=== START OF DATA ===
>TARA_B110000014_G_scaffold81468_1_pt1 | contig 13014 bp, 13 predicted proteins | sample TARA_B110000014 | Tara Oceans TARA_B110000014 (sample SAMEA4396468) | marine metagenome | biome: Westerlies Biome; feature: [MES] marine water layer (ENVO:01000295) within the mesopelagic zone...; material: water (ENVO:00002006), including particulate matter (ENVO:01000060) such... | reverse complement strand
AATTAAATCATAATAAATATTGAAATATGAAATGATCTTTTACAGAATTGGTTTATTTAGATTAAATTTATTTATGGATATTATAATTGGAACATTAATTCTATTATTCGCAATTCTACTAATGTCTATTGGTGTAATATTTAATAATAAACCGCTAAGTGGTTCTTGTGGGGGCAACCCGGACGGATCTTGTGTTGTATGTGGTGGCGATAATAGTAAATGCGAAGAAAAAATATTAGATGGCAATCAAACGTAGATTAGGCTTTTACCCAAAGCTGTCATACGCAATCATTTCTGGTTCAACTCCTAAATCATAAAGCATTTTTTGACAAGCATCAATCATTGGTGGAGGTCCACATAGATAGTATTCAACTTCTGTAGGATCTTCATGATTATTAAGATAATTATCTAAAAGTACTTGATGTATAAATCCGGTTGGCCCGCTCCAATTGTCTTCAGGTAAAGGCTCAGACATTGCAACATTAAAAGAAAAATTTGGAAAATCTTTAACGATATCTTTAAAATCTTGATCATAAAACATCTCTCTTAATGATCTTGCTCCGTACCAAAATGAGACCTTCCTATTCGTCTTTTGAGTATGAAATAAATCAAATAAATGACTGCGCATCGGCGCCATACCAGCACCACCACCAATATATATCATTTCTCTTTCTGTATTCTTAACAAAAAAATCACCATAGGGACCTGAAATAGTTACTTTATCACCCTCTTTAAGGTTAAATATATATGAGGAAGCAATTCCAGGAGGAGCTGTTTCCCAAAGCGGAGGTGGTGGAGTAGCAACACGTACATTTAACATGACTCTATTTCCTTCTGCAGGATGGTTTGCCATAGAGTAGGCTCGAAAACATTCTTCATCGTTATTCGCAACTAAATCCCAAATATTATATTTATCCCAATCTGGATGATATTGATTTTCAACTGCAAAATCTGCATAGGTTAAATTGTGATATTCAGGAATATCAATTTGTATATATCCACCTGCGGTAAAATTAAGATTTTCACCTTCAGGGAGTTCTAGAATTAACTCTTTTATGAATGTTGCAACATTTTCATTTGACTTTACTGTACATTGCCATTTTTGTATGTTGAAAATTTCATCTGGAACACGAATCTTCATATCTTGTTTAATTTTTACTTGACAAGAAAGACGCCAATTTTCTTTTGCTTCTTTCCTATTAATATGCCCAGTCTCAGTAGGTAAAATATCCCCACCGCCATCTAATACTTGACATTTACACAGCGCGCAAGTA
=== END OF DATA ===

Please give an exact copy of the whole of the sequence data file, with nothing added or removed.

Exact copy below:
>TARA_B110000014_G_scaffold81468_1_pt1 | contig 13014 bp, 13 predicted proteins | sample TARA_B110000014 | Tara Oceans TARA_B110000014 (sample SAMEA4396468) | marine metagenome | biome: Westerlies Biome; feature: [MES] marine water layer (ENVO:01000295) within the mesopelagic zone...; material: water (ENVO:00002006), including particulate matter (ENVO:01000060) such... | reverse complement strand
AATTAAATCATAATAAATATTGAAATATGAAATGATCTTTTACAGAATTGGTTTATTTAGATTAAATTTATTTATGGATATTATAATTGGAACATTAATTCTATTATTCGCAATTCTACTAATGTCTATTGGTGTAATATTTAATAATAAACCGCTAAGTGGTTCTTGTGGGGGCAACCCGGACGGATCTTGTGTTGTATGTGGTGGCGATAATAGTAAATGCGAAGAAAAAATATTAGATGGCAATCAAACGTAGATTAGGCTTTTACCCAAAGCTGTCATACGCAATCATTTCTGGTTCAACTCCTAAATCATAAAGCATTTTTTGACAAGCATCAATCATTGGTGGAGGTCCACATAGATAGTATTCAACTTCTGTAGGATCTTCATGATTATTAAGATAATTATCTAAAAGTACTTGATGTATAAATCCGGTTGGCCCGCTCCAATTGTCTTCAGGTAAAGGCTCAGACATTGCAACATTAAAAGAAAAATTTGGAAAATCTTTAACGATATCTTTAAAATCTTGATCATAAAACATCTCTCTTAATGATCTTGCTCCGTACCAAAATGAGACCTTCCTATTCGTCTTTTGAGTATGAAATAAATCAAATAAATGACTGCGCATCGGCGCCATACCAGCACCACCACCAATATATATCATTTCTCTTTCTGTATTCTTAACAAAAAAATCACCATAGGGACCTGAAATAGTTACTTTATCACCCTCTTTAAGGTTAAATATATATGAGGAAGCAATTCCAGGAGGAGCTGTTTCCCAAAGCGGAGGTGGTGGAGTAGCAACACGTACATTTAACATGACTCTATTTCCTTCTGCAGGATGGTTTGCCATAGAGTAGGCTCGAAAACATTCTTCATCGTTATTCGCAACTAAATCCCAAATATTATATTTATCCCAATCTGGATGATATTGATTTTCAACTGCAAAATCTGCATAGGTTAAATTGTGATATTCAGGAATATCAATTTGTATATATCCACCTGCGGTAAAATTAAGATTTTCACCTTCAGGGAGTTCTAGAATTAACTCTTTTATGAATGTTGCAACATTTTCATTTGACTTTACTGTACATTGCCATTTTTGTATGTTGAAAATTTCATCTGGAACACGAATCTTCATATCTTGTTTAATTTTTACTTGACAAGAAAGACGCCAATTTTCTTTTGCTTCTTTCCTATTAATATGCCCAGTCTCAGTAGGTAAAATATCCCCACCGCCATCTAATACTTGACATTTACACAGCGCGCAAGTA